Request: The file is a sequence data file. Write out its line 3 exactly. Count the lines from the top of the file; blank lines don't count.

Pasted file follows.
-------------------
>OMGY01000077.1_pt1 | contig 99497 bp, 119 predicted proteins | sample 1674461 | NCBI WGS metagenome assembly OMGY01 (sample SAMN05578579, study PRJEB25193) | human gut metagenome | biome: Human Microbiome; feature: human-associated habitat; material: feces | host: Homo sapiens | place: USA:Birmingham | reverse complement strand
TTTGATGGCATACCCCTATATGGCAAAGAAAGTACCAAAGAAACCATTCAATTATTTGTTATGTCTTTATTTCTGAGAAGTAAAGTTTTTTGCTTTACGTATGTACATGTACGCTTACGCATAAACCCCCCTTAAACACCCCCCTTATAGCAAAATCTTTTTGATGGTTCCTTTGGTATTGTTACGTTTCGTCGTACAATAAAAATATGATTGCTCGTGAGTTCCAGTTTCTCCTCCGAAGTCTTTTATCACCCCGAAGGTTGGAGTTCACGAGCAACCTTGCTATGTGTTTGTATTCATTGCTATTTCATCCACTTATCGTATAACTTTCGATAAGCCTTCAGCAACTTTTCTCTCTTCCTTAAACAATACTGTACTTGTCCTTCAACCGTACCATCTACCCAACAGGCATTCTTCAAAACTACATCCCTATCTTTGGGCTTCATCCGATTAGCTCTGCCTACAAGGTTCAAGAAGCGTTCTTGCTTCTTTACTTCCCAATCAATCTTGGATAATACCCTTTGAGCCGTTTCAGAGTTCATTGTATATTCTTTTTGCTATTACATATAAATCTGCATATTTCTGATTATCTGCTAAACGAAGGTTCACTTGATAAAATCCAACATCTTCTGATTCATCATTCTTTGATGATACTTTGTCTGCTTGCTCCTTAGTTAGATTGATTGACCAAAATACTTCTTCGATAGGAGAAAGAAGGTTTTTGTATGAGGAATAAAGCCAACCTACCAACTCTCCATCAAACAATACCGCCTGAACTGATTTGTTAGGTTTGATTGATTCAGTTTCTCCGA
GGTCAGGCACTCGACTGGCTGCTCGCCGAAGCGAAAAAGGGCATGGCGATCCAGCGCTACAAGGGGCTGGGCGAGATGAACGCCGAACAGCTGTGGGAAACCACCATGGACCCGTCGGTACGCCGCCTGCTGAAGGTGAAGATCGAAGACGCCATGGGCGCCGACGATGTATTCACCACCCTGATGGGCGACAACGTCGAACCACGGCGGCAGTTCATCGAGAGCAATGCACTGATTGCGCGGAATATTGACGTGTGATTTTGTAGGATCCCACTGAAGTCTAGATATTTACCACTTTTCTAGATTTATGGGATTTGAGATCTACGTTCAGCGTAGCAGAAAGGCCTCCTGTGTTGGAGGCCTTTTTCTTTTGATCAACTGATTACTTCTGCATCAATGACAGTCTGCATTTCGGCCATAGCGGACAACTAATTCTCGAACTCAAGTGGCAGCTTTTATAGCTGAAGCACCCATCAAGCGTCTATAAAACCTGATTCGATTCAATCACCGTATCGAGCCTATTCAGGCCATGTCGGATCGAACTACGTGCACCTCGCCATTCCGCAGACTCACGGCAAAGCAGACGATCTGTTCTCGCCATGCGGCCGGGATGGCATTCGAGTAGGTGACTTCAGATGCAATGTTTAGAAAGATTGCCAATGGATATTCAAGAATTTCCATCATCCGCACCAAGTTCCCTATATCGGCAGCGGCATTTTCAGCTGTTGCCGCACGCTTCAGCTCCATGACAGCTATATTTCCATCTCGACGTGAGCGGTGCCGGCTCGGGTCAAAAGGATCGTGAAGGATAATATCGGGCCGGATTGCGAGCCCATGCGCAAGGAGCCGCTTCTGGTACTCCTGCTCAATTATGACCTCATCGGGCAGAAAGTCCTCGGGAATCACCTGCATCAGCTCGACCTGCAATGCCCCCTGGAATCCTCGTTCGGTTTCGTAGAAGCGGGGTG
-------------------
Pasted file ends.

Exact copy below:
GGTCAGGCACTCGACTGGCTGCTCGCCGAAGCGAAAAAGGGCATGGCGATCCAGCGCTACAAGGGGCTGGGCGAGATGAACGCCGAACAGCTGTGGGAAACCACCATGGACCCGTCGGTACGCCGCCTGCTGAAGGTGAAGATCGAAGACGCCATGGGCGCCGACGATGTATTCACCACCCTGATGGGCGACAACGTCGAACCACGGCGGCAGTTCATCGAGAGCAATGCACTGATTGCGCGGAATATTGACGTGTGATTTTGTAGGATCCCACTGAAGTCTAGATATTTACCACTTTTCTAGATTTATGGGATTTGAGATCTACGTTCAGCGTAGCAGAAAGGCCTCCTGTGTTGGAGGCCTTTTTCTTTTGATCAACTGATTACTTCTGCATCAATGACAGTCTGCATTTCGGCCATAGCGGACAACTAATTCTCGAACTCAAGTGGCAGCTTTTATAGCTGAAGCACCCATCAAGCGTCTATAAAACCTGATTCGATTCAATCACCGTATCGAGCCTATTCAGGCCATGTCGGATCGAACTACGTGCACCTCGCCATTCCGCAGACTCACGGCAAAGCAGACGATCTGTTCTCGCCATGCGGCCGGGATGGCATTCGAGTAGGTGACTTCAGATGCAATGTTTAGAAAGATTGCCAATGGATATTCAAGAATTTCCATCATCCGCACCAAGTTCCCTATATCGGCAGCGGCATTTTCAGCTGTTGCCGCACGCTTCAGCTCCATGACAGCTATATTTCCATCTCGACGTGAGCGGTGCCGGCTCGGGTCAAAAGGATCGTGAAGGATAATATCGGGCCGGATTGCGAGCCCATGCGCAAGGAGCCGCTTCTGGTACTCCTGCTCAATTATGACCTCATCGGGCAGAAAGTCCTCGGGAATCACCTGCATCAGCTCGACCTGCAATGCCCCCTGGAATCCTCGTTCGGTTTCGTAGAAGCGGGGTG